Companies from Apple to Xerox are reporting earnings this week. About one-third the way through the quarterly earnings season, the results so far have been “nothing spectacular,” says investment strategist Kristina Hooper of Allianz Global Investors.
The Federal Reserve will meet Tuesday and Wednesday, and while the central bank has said it wants to raise interest rates soon, few investors expect that to happen this year because the global economy remains weak. The Fed left interest rates untouched in September, which helped set off a rally that pulled stocks out of the red for 2015 last week.
The Standard & Poor’s 500 index dipped 3.97 points, or 0.2 percent, to 2,071.18. The S&P 500 remains positive for the year. The Dow Jones industrial average, which is still negative for the year, fell 23.65 points, or 0.1 percent, to 17,623.05. The Nasdaq composite rose 2.84 points, less than 0.1 percent, to 5,034.70.
Not all the earnings news was bad. LendingTree soared $22.98, or 23.5 percent, to $120.98 after the online mortgage broker reported better-than-expected results for the third quarter. LendingTree also raised its revenue estimate for the year and gave an optimistic forecast for 2016. Medical laboratory operator Laboratory Corporation of America rose $5.79, or 5.2 percent, to $117.74 after its third-quarter results topped estimates.
Companies continued to combine. Intercontinental Exchange, the owner of the New York Stock Exchange and other stock markets, said it will buy the privately held market data company Interactive Data for $5.2 billion. Duke Energy, the biggest electric company in the U.S., said it will buy Piedmont Natural Gas for about $4.9 billion. Piedmont surged $15.60, or 37 percent, to $57.82.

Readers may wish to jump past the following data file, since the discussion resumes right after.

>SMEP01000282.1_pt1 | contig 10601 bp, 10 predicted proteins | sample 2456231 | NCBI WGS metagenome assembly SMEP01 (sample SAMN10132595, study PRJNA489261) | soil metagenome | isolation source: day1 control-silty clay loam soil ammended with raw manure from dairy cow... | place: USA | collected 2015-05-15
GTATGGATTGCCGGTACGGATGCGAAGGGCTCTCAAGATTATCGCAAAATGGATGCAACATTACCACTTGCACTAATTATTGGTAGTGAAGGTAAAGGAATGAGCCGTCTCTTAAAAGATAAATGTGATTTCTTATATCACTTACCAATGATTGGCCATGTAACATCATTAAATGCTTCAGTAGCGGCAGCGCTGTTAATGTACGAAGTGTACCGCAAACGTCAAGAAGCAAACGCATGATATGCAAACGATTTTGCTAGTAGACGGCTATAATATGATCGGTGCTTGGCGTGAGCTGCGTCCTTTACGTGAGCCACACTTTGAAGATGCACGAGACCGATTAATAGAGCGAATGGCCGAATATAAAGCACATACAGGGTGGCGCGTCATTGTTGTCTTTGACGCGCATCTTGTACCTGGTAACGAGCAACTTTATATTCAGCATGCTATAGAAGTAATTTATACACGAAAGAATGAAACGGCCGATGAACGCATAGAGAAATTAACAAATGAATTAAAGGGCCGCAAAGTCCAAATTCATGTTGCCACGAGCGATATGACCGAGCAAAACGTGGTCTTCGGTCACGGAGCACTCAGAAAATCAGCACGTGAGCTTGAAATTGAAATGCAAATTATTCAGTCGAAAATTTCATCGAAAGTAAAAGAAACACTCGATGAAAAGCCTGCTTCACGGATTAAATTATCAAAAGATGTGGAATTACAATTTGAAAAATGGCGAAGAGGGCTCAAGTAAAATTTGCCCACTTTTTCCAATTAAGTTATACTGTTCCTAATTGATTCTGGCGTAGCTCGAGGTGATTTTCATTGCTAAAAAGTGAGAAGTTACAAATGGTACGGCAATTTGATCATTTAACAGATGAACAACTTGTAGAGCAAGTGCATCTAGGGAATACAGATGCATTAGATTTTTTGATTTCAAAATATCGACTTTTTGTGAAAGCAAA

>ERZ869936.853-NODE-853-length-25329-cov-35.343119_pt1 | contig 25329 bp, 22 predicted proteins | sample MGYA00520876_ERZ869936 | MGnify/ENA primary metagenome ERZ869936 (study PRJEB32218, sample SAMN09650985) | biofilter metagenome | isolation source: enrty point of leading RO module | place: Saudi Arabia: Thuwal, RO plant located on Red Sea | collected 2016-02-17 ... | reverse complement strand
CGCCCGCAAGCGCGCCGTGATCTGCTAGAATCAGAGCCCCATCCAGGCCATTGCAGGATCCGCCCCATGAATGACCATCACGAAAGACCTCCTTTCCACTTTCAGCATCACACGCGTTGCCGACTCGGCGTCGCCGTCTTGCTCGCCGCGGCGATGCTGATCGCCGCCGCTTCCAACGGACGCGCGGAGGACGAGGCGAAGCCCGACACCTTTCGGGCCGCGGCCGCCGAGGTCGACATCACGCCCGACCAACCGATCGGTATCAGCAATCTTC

Russ Koesterich, global chief investment strategist for BlackRock, says he expects the current wave of company deals to continue as global economic growth remains gradual and borrowing costs remain low. The boost that the stock market gets from those deals, however, might not be as long-lasting, he said. Deals have given the market “a bit of a sugar high,” Koesterich said, driving stocks higher despite disappointing company results.
In economic news, the government reported an unexpected drop in new home sales. Sales fell to their slowest pace in 10 months in September, hit by higher home prices and softer economic growth. That helped send homebuilder shares lower. KB Home fell 14 cents, or 1 percent, to $13.83.
U.S. crude oil lost 62 cents, or 1.4 percent, to close at $43.98 a barrel in New York. Brent Crude, which is used to price international oils, fell 45 cents, or 0.9 percent, to $47.54 a barrel in London.
Wholesale gasoline fell 1.6 cents to close at $1.288 a gallon, heating oil fell 2.9 cents to close at $1.426 a gallon and natural gas sank 22 cents to close at $2.062 per 1,000 cubic feet.
The price of gold rose $3.40 to $1,166.20 an ounce. Silver rose eight cents to $15.91 an ounce and copper edged up a penny to $2.36 a pound.
U.S. government bond prices rose. The yield on the 10-year Treasury note fell to 2.06 percent from 2.09 percent late Friday. The dollar declined to 121.02 yen. The euro edged up to $1.1050.